I've been working on various open-source projects, which involve the following C++ libraries (& others):

  • MuPDF
  • Boost
  • FreeType
  • GTKmm
  • hummus PDF libraries
  • LibTiff
  • LibXML2
  • Wt xpdf
  • xpdf
  • Poppler
  • ZLib

It often takes a long time to configure these libraries, when setting them up on a clean machine. Is there a way to automate the grabbing of all dependencies on a windows machine?

The closest I've found is CMake, which checks to make sure you have the dependencies installed/extracted before generating your project files. But I haven't found anything for Windows which can parse the list of dependencies and then download+install the required versions.

Please recommend a package manager for Windows with up-to-date C++ libraries.

up vote 2 down vote accepted

Take a look at the Hunter package manager when you already use CMake to setup your project. It automatically downloads and builds your dependencies whith only a few lines of extra cmake code. Hunter is based on cmake export and import targets.

For example if you want to use the GoogleTest library in your cmake based project you would add the following lines to your root CMakeLists.txt

# file root CMakeLists.txt 

cmake_minimum_required(VERSION 3.0)

# To get hunter you need to download and include a single cmake file
# see documentation for correct name


# set the location of all your hunter-packages
set( HUNTER_ROOT_DIR C:/CppLibraries/HunterLibraries )   

# This call automaticall downloads and compiles gtest the first time
# cmake is executed. The library is then cached in the HUNTER_ROOT_DIR

# Now the GTest library can be found and linked to by your own project
find_package(GTest CONFIG REQUIRED)

add_executable(foo foo.cpp)
target_link_libraries(foo GTest::main)

Not all the libraries you list are available as "hunter-packages" but the project is open source so you can create hunter-packages for your dependencies and commit them to the project. Here is a list of libraries that are already available as hunter packages.

This will not solve all your problems out of the box because you have to create hunter-packages for your dependencies. But the existing framework already does a lot of the work and it is better to use that instead of having a half-assed selfmade solution.

  • I think that's the closest to what I was looking for ~5 years ago! – A T Apr 12 '16 at 6:11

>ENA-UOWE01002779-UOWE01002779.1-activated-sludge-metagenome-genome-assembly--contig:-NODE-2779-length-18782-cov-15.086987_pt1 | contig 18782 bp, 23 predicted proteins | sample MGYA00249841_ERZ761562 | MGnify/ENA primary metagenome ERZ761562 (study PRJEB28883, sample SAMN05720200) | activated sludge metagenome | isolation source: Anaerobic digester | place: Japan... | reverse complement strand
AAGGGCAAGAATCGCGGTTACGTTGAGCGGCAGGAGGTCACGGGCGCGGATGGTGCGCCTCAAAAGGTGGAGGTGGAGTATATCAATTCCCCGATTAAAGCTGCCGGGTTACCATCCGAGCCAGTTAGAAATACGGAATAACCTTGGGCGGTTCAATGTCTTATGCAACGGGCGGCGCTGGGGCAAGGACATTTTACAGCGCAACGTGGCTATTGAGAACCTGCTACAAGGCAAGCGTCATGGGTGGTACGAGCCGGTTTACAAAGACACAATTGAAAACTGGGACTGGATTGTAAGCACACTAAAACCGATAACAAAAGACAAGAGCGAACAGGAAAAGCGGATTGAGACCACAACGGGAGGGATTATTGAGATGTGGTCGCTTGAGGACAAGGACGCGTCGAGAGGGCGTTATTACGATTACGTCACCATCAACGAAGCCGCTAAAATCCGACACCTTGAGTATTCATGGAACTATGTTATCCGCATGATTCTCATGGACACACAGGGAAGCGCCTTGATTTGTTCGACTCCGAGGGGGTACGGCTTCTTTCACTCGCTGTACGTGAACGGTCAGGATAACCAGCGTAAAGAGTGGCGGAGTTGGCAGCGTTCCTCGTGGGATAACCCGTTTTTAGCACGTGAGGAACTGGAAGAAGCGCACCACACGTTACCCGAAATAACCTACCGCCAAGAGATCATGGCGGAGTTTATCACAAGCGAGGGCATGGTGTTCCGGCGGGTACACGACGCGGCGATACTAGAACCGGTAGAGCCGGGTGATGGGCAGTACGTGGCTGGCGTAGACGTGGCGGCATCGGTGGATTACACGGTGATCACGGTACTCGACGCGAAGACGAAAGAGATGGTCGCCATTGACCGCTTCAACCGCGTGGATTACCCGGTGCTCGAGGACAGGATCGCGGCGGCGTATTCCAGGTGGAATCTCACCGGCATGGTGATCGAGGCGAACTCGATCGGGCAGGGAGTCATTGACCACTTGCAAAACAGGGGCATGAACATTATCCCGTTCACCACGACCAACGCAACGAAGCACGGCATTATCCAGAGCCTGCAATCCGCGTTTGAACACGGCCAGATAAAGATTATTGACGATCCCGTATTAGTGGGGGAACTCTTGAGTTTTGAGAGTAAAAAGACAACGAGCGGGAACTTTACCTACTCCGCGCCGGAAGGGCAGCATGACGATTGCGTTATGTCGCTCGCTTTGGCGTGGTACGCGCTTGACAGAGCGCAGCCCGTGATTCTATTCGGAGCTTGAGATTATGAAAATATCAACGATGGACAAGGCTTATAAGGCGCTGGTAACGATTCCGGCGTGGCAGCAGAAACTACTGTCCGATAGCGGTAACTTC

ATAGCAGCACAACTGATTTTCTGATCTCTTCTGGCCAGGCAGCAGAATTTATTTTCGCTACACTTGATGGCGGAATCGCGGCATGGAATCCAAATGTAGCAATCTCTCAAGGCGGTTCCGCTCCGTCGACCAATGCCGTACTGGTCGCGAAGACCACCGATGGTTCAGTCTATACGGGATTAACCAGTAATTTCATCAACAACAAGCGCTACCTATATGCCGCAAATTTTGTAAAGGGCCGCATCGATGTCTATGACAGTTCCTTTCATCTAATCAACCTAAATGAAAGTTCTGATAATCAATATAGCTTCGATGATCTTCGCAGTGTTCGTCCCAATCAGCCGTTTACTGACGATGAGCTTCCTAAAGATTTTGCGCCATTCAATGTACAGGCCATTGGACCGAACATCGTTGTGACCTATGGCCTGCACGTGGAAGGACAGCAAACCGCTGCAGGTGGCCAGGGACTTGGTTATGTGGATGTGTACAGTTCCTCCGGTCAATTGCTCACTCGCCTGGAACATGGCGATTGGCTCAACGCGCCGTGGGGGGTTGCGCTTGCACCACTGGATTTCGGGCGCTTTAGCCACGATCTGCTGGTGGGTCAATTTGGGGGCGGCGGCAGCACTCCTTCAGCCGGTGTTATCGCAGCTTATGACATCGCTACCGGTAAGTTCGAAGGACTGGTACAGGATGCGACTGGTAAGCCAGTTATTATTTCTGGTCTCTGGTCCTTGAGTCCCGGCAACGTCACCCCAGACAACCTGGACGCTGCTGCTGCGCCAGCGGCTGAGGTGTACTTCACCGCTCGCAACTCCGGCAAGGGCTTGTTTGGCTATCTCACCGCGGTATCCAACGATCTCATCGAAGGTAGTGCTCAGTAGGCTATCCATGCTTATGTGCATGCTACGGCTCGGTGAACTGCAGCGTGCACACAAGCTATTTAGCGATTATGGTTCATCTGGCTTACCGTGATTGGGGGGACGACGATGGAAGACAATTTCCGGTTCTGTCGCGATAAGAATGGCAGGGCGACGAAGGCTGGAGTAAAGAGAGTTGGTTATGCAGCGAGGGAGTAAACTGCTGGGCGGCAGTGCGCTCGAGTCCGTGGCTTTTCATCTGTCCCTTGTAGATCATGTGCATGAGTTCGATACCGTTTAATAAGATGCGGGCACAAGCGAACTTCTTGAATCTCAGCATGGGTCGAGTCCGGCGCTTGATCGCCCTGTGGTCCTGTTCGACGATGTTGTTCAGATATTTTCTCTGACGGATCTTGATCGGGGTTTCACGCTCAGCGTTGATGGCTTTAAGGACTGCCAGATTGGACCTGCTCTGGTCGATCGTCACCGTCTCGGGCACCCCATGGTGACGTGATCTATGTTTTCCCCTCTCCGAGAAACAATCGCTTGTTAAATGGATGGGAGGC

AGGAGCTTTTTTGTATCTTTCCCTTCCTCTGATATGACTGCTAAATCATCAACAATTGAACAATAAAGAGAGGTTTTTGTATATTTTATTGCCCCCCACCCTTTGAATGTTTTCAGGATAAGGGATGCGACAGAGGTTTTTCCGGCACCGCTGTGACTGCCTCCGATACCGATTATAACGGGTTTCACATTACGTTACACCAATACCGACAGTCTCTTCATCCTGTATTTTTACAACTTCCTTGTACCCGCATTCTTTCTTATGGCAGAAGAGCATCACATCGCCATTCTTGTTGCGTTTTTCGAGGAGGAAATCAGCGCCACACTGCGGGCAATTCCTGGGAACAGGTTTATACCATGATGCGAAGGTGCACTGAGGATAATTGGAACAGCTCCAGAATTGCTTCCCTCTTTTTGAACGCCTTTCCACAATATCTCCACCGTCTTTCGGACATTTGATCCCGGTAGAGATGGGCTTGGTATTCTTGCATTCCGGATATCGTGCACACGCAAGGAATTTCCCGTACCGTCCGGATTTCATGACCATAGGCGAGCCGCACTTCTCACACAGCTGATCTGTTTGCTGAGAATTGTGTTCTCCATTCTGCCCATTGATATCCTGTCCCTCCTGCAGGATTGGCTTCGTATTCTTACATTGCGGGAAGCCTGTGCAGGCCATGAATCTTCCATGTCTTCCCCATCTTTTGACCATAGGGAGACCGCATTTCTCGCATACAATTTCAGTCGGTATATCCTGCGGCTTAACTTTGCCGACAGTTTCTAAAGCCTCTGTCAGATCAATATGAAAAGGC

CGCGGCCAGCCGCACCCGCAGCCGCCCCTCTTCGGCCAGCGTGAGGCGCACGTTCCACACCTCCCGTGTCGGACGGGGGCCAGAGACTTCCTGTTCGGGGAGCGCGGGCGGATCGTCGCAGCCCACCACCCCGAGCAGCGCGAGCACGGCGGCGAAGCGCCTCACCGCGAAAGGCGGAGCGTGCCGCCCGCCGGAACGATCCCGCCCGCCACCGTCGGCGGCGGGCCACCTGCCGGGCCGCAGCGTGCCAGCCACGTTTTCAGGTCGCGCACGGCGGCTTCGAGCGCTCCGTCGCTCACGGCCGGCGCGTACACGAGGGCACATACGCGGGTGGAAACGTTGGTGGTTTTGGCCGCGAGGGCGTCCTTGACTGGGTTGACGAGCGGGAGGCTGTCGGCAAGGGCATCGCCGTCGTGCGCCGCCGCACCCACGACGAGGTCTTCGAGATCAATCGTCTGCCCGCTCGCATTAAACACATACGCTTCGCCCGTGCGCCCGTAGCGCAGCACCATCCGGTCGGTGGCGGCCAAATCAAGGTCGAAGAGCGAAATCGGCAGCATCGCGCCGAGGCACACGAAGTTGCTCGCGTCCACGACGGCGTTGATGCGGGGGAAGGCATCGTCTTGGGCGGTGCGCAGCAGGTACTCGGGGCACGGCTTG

Vcpkg, a Microsoft open source project, helps you get C and C++ libraries on Windows.

  • They use CMake… I'm just annoyed it's not cross-platform in any sense. Was using Conan last time, but their number of packages hasn't been increasing really :/ - EDIT: Actually I think this tool might be what I was looking for. Will check it out. +1 – A T Apr 27 '17 at 4:56

Biicode is a new dependency manager for C++. It also has a few libraries that you listed. Biicode automatically scans your source files for dependencies, downloads and builds them. See here for a very cool example that includes Freeglut.

There is no package management on Windows. On Windows developers typically use full-blown everything-and-the-kitchen-sink development environments and produce monolithic applications themselves, shipped with all dependencies.

What I've found:

Closest thing to what I'm looking for:

Unfortunately it doesn't have any of the libraries I require in its repository.

So I ended getting most of the libraries from the KDE4windows project and custom building the rest.

Npackd is a package manager for Windows. There is a default repository for C++ libraries and also a third party repository for Visual Studio 2010 64 bit libraries. Boost and zlib are already in the default repository. If you decide to use Npackd, you could file an issue if you need other libraries.

Windows does not have a package manager. Go to the libraries' website and download the Windows builds if they provide any.

There are some alternatives, but not without drawbacks:

  • Cygwin: provides a nice package manager, but all binaries are built for Cygwin, which means they run slower than their native equivalent, any apps using them will link to the Cygwin DLL, and you're stuck with that license. Also the use of the native Win32 API is sometimes troublesome due to incompatibility with the POSIX emulation offered. Only for GCC.
  • MinGW-get: is a package manager for the MinGW.org compiler. These are native Win32 binaries, but only for use with MinGW's GCC.

There is no package manager or slightly equivalent thing for anything Visual Studio or MinGW-w64 related.

  • I was afraid that was the case; I'll keep the question open though, in case someone has found/created one... – A T Oct 16 '11 at 13:56
  • There would be a multitude of essentially copies of binaries to be maintained: for each msvcr* dll, for each Visual Studio release (they break c++ ABI compatibility with each (SP) release), for each MinGW version (which technically could link to all msvcr* dll versions). I don't think it's very much possible without loads and loads of nonsensical work. This is very unfortunate, I know. – rubenvb Oct 16 '11 at 14:02

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